Aliens by James Cameron
I recently read the shooting script for Aliens. If you enjoyed that movie (or any well-made action movie), I highly recommend you take a look at this script. It’s pretty damn excellent. Use the above image to find a good copy to read.
Destroy/Wait by Pierre Chevalier
A beautiful little Twine poem. Strong imagery. A melancholic mood.
Structurally complex Twine story in a post-apocalyptic Cold War setting. The story is told in a looping, circling style, which Alan previously used in We Are the Firewall. His stories bring the reader back again and again to the same passages, but give them opportunities to experience those passages differently. He is the only Twine author that I know of who currently uses this style in this particular way. Besides the fun structural stuff, though, this is a wonderful story with a surprising and satisfying ending. Very much worth playing through completely.
As you read each passage of Broke Down, you have the ability to add or remove detail, making the story more or less complex. Sometimes the details you add are interesting and funny. Sometimes they hurt, a lot. I like this (and Solarium to a certain extent) because I like stories that have “mechanics”, that have consistent and interesting ways of changing or presenting the text. One day I want to write a story that has a whole bunch of link “mechanics” like this one, all interacting in unusual ways.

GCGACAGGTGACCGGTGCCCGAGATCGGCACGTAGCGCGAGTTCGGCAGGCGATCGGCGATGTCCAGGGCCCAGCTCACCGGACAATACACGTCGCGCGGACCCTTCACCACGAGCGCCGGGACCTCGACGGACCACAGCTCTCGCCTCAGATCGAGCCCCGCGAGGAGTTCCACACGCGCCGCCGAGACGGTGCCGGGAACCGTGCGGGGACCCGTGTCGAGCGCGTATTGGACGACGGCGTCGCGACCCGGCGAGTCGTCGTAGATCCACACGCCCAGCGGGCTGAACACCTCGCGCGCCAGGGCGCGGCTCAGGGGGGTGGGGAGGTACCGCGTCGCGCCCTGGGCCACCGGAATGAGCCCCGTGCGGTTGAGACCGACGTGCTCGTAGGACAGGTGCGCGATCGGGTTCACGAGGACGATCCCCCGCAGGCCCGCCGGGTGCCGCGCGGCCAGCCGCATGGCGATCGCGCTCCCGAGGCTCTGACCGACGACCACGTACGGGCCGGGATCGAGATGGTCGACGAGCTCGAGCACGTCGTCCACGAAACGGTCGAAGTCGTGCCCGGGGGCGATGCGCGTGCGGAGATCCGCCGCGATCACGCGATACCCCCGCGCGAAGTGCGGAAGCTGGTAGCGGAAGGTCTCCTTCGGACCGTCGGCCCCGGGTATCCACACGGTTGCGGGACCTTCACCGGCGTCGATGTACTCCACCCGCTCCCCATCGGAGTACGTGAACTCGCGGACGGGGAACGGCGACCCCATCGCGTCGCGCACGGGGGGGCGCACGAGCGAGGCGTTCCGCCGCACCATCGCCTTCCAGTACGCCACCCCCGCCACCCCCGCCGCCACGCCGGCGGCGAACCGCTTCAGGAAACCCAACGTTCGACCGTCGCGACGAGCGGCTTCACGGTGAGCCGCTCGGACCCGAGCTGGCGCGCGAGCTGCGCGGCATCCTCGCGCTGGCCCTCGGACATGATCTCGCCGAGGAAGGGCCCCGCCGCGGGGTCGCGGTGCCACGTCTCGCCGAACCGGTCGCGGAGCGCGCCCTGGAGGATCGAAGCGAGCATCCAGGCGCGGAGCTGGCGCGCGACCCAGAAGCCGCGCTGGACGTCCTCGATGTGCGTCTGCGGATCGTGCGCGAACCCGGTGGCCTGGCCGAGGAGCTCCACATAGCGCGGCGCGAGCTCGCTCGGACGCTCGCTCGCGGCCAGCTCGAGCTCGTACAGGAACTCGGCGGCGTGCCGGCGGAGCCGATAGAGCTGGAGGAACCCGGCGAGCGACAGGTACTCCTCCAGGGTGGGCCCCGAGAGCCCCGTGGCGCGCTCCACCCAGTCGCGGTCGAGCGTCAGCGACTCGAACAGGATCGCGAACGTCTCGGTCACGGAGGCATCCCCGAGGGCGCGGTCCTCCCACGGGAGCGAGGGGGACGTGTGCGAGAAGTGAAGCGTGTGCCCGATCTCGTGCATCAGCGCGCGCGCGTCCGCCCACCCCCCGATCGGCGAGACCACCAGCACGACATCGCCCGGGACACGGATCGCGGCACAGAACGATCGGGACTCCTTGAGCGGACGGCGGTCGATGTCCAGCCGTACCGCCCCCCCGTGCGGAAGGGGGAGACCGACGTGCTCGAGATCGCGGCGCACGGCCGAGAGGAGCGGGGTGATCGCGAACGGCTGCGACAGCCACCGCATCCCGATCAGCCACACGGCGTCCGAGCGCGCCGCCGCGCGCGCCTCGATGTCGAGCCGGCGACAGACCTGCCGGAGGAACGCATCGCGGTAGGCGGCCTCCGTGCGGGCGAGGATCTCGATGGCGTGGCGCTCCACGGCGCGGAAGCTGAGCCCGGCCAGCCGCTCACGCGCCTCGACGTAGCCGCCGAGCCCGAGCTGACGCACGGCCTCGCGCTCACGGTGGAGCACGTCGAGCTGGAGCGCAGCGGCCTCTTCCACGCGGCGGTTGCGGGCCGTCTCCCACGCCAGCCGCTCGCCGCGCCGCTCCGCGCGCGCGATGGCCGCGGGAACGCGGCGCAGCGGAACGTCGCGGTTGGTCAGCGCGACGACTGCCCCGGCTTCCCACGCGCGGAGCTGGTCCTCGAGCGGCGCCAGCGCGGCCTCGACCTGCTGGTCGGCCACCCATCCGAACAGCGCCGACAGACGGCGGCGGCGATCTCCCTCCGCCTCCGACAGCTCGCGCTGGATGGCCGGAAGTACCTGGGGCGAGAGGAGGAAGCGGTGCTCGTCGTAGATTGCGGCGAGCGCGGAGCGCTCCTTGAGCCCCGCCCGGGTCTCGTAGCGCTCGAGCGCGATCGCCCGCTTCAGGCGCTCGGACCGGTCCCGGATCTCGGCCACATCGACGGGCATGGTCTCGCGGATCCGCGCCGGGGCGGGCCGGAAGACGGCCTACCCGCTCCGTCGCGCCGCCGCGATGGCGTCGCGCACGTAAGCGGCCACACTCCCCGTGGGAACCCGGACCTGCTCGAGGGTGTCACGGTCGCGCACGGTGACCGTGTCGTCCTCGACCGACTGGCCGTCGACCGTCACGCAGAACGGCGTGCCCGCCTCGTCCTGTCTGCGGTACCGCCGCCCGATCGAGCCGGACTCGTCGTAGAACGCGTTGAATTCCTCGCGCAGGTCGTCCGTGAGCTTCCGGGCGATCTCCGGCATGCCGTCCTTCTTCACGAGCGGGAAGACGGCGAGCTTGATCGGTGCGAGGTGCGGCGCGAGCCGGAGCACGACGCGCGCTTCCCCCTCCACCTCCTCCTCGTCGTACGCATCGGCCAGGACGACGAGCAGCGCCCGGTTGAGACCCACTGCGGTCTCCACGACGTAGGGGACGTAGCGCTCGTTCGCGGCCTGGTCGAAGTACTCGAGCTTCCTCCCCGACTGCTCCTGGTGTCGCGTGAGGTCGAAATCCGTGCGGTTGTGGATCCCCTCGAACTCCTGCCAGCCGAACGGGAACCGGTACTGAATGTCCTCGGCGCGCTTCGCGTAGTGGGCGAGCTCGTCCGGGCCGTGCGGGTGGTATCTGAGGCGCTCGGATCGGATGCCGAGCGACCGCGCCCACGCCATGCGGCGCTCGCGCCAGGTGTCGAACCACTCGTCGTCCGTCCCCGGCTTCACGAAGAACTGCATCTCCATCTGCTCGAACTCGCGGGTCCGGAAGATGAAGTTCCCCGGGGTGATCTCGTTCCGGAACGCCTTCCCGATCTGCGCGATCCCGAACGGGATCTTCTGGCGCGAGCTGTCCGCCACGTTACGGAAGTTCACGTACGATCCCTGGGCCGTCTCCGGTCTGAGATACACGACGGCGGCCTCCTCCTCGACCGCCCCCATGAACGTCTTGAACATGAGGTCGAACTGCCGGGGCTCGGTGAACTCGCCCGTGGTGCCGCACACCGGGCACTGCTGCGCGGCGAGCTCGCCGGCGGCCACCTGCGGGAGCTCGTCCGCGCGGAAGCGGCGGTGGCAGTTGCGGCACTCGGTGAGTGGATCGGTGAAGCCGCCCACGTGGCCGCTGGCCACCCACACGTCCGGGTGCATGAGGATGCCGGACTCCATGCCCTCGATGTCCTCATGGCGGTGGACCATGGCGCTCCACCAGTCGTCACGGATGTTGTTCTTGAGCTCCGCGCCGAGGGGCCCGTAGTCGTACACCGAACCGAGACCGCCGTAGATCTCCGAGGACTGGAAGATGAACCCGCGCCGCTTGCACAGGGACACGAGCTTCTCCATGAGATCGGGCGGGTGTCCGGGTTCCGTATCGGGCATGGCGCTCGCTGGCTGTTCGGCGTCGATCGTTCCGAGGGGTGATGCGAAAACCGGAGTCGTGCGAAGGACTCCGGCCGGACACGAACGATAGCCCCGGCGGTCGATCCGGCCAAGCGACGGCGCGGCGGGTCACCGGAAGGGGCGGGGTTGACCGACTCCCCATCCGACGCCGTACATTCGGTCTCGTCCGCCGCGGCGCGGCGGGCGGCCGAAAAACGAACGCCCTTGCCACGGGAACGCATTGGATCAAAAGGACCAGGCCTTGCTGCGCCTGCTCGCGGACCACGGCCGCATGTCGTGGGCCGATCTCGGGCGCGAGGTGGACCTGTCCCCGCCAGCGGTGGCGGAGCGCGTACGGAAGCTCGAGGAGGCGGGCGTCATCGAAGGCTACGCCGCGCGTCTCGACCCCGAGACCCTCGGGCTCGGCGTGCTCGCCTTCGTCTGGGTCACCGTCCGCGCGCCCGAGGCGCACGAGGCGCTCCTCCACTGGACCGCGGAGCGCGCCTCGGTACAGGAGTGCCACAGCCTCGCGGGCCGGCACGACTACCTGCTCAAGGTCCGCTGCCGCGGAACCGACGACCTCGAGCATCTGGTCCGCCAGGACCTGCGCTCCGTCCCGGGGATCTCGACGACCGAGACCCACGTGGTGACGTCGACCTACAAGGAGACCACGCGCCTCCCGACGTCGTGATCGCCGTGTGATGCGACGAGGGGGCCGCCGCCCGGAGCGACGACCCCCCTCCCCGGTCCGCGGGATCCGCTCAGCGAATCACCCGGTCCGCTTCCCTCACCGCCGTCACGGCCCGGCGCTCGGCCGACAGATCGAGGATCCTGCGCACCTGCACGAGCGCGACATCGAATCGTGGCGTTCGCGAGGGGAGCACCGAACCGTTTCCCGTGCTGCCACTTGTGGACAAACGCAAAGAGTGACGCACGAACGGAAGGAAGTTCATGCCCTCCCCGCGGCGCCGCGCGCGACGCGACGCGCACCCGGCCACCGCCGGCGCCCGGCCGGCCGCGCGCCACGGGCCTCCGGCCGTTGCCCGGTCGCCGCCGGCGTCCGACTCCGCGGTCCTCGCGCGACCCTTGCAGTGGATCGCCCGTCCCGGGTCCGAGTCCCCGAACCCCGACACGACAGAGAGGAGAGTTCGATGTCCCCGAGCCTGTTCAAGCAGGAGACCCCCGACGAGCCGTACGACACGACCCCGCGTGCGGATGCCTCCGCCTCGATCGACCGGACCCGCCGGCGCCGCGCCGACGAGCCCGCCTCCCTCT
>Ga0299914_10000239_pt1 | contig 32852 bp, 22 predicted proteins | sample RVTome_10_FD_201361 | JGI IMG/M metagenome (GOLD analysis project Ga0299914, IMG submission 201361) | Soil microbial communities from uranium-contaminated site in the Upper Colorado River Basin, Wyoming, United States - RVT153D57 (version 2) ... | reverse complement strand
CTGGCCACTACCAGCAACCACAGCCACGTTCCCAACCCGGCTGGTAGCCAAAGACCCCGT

Device 6 by Simogo
Simogo previously created Year Walk, a popular iOS game about Scandinavian legends. Both Year Walk and Device 6 present worlds which the player must explore via strange and novel navigation methods– methods which encourage a refreshingly frank and direct interaction with whatever’s on-screen. Unlike Year Walk, however, Device 6 is a textual experience. It’s not hypertext, it’s not parser– it’s something completely different and weird.
Instead of linking to new areas or entering commands, the player scrolls along vertical or horizontal panes and lines of text that twist and turn to imitate the shapes of the imaginary spaces the story takes place in. Pictures appear in frames and slowly scroll or pan by beneath the text as players swipe from side to side. Some of these panes contain pictures of ancient electronic equipment, which the player manipulates using obscurely-labelled buttons. Sound, too, is central to many of the puzzles. A few gems require the player to do unusual things to the iOS device itself in order to uncover the solution.
The game’s visual presentation is all about layers– layers of text, layers of images– and the story itself echoes this. There are several nested layers of narrative in this game, and nested protagonists, too. Some of this is never completely explained.
It took me only about an hour and a half to play Device 6. I completed pretty much every puzzle within 5 minutes or less. None were particularly hard, but they were all satisfying to solve.
I highly recommend taking a look at this game if you have the time and money.